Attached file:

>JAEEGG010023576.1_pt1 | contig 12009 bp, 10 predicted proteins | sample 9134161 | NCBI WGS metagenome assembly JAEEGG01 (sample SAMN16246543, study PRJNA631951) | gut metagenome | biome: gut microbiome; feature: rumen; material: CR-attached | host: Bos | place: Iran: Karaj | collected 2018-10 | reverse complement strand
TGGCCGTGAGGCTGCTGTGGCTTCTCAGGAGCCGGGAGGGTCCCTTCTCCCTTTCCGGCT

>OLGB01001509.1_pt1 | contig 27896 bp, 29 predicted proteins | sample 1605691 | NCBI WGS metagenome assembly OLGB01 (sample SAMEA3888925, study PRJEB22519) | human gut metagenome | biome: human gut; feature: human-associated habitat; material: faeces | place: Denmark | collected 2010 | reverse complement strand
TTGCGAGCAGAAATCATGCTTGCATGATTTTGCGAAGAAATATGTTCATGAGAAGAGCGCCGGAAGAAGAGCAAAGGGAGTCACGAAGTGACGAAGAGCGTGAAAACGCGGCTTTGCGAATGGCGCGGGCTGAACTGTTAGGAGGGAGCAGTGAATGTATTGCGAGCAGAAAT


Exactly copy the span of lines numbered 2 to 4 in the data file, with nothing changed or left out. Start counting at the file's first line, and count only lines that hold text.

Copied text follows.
TGGCCGTGAGGCTGCTGTGGCTTCTCAGGAGCCGGGAGGGTCCCTTCTCCCTTTCCGGCT

>OLGB01001509.1_pt1 | contig 27896 bp, 29 predicted proteins | sample 1605691 | NCBI WGS metagenome assembly OLGB01 (sample SAMEA3888925, study PRJEB22519) | human gut metagenome | biome: human gut; feature: human-associated habitat; material: faeces | place: Denmark | collected 2010 | reverse complement strand
TTGCGAGCAGAAATCATGCTTGCATGATTTTGCGAAGAAATATGTTCATGAGAAGAGCGCCGGAAGAAGAGCAAAGGGAGTCACGAAGTGACGAAGAGCGTGAAAACGCGGCTTTGCGAATGGCGCGGGCTGAACTGTTAGGAGGGAGCAGTGAATGTATTGCGAGCAGAAAT